State employees are complaining they are being singled out for unfair treatment under a proposed pay plan that the Civil Service Commission is scheduled to vote on today.
The proposal, which would link pay raises for about 60,000 workers to the attainment of certain job ratings, was redrafted after Gov. Bobby Jindal refused the initial proposal Jan. 12.
Many of the comments complain that the roughly 30,000 unclassified state workers — largely those who are politically appointed — are not being targeted as are classified employees.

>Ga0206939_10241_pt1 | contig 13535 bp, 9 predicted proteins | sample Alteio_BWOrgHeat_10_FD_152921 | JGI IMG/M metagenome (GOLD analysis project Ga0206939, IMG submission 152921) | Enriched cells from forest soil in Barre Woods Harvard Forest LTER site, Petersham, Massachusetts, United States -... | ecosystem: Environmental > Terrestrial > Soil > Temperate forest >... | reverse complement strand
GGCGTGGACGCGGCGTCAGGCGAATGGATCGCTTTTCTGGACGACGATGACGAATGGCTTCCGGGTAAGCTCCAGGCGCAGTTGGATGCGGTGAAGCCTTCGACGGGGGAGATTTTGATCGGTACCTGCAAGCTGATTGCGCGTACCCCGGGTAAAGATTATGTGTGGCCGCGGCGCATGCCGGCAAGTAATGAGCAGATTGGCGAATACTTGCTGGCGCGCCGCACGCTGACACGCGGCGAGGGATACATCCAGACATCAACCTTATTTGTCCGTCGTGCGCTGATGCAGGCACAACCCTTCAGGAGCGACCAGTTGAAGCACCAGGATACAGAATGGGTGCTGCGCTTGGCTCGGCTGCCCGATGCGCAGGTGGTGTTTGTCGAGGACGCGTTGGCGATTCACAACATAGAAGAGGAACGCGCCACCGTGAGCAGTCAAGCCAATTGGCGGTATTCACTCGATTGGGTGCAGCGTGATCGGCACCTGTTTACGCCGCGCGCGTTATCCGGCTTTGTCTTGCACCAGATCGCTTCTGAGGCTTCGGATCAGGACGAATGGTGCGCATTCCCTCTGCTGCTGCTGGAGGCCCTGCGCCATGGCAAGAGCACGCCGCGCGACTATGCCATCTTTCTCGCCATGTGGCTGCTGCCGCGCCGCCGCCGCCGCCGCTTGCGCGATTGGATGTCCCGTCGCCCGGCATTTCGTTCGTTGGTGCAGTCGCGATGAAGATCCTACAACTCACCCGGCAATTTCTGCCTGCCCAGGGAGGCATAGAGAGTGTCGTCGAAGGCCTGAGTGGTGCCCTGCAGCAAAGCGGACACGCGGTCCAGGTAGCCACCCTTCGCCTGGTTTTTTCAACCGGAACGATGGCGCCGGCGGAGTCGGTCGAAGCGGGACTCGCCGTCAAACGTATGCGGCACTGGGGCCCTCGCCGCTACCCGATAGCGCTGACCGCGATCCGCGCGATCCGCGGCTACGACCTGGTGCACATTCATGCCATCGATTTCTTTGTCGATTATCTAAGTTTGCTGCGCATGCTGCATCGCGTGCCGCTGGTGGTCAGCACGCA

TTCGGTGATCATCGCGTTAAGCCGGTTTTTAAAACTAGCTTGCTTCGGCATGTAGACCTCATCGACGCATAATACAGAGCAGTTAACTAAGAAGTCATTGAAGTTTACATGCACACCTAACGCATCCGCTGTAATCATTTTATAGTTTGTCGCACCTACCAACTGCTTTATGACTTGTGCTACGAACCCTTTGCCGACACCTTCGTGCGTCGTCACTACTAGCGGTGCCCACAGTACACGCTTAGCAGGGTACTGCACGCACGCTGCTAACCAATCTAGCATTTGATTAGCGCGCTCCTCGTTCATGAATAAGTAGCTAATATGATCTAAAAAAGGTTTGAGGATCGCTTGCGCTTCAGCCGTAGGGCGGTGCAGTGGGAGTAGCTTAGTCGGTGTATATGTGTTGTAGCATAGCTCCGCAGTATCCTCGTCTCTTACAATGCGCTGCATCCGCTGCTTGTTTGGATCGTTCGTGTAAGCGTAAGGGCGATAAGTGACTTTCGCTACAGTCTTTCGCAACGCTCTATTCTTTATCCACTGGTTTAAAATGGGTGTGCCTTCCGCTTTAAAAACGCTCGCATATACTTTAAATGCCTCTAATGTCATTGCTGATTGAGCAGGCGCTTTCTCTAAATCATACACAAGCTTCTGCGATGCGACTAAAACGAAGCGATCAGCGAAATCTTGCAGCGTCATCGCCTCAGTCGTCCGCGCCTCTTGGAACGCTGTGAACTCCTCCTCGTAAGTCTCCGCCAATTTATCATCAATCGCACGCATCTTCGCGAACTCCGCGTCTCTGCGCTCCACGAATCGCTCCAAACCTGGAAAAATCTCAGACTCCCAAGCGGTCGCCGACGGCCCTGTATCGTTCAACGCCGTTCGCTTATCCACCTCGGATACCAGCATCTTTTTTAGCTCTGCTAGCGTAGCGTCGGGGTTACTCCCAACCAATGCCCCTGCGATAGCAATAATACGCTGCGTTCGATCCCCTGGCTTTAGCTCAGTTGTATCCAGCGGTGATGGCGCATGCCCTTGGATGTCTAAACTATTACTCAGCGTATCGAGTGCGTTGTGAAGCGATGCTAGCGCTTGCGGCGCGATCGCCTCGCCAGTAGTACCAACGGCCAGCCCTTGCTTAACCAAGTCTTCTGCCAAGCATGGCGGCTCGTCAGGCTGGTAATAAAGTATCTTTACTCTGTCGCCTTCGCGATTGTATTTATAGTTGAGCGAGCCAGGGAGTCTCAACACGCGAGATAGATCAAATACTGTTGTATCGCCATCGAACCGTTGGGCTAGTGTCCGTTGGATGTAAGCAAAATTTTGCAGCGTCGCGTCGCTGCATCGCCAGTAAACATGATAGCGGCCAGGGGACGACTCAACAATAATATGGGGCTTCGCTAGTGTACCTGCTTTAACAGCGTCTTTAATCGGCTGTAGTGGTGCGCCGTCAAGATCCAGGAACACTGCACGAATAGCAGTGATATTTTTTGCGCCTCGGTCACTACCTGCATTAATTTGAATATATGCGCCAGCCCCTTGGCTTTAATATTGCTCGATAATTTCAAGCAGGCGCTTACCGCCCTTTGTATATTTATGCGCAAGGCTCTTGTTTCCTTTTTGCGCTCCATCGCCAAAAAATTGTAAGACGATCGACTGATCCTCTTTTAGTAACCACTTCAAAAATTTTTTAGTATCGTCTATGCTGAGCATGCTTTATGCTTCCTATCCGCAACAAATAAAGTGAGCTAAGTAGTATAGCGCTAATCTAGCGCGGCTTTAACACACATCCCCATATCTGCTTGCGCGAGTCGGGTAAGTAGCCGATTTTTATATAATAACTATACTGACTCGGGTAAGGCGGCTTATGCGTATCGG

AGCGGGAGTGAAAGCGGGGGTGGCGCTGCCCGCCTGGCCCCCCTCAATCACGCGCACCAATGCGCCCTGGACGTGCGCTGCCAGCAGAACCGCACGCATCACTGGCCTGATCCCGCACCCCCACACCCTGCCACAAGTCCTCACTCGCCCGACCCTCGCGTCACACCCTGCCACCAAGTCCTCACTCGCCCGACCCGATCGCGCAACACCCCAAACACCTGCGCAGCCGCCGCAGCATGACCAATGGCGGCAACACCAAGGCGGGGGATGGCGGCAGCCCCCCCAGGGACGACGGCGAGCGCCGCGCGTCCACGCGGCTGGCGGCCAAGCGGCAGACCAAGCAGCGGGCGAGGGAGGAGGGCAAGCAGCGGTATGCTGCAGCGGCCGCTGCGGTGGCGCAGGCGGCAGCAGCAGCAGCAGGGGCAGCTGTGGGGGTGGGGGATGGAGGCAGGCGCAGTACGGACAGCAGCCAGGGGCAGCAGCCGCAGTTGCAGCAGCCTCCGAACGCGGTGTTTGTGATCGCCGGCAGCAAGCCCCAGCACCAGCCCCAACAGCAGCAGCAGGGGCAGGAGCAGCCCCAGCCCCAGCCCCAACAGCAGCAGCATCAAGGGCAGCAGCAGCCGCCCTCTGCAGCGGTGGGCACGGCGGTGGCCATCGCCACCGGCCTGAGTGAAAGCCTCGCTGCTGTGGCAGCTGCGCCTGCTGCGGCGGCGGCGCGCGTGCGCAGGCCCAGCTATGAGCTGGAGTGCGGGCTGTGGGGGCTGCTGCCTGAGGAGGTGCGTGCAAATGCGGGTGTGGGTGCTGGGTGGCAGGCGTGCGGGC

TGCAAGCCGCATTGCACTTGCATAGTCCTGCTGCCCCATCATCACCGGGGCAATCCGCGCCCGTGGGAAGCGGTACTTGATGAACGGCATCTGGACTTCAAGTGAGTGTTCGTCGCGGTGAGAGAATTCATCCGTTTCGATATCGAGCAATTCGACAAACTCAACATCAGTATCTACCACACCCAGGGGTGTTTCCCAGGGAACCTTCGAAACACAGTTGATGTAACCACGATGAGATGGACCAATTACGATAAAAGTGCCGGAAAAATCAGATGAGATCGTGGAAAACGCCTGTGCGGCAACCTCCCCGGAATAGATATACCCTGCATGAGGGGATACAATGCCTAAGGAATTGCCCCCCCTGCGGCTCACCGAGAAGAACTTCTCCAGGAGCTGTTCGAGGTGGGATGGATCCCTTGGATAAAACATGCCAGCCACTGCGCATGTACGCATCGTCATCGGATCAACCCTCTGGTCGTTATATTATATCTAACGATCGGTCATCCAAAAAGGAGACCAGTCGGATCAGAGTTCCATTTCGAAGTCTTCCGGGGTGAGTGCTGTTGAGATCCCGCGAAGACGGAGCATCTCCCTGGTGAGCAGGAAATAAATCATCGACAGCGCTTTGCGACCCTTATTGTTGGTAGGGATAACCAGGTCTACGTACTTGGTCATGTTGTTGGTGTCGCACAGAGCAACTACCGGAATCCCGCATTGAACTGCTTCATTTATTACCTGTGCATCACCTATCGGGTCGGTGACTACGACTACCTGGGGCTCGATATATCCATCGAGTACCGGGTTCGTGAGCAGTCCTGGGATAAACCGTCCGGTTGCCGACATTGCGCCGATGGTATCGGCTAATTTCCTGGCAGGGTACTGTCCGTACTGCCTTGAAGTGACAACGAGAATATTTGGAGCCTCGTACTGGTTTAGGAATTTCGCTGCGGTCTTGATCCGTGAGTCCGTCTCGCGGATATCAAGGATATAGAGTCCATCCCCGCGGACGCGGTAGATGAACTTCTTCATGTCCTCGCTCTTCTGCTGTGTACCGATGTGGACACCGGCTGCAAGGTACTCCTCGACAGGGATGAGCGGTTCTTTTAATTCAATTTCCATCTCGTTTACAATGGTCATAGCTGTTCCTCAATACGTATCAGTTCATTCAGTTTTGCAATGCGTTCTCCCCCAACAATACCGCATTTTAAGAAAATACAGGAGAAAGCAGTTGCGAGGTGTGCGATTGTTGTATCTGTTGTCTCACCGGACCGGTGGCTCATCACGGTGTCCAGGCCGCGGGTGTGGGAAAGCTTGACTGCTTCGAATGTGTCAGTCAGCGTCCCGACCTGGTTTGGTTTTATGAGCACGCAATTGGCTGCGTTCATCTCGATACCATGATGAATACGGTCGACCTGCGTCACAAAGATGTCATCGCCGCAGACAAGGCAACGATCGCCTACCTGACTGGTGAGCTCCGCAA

Under the proposed plan, classified state government employees who are judged by their supervisors as having performed their work well would be eligible for — but not guaranteed — an annual pay increase, the amount of which would be determined by the level of their performance. Those who are said by their bosses to have “met expectations” would be eligible for a 3 percent annual pay raise; those who “exceed expectations” could get a 4 percent raise and those who rate “outstanding” could receive 5 percent more.
Agency heads would be allowed, under the proposal, to withhold pay raises altogether if that move avoids employee layoffs.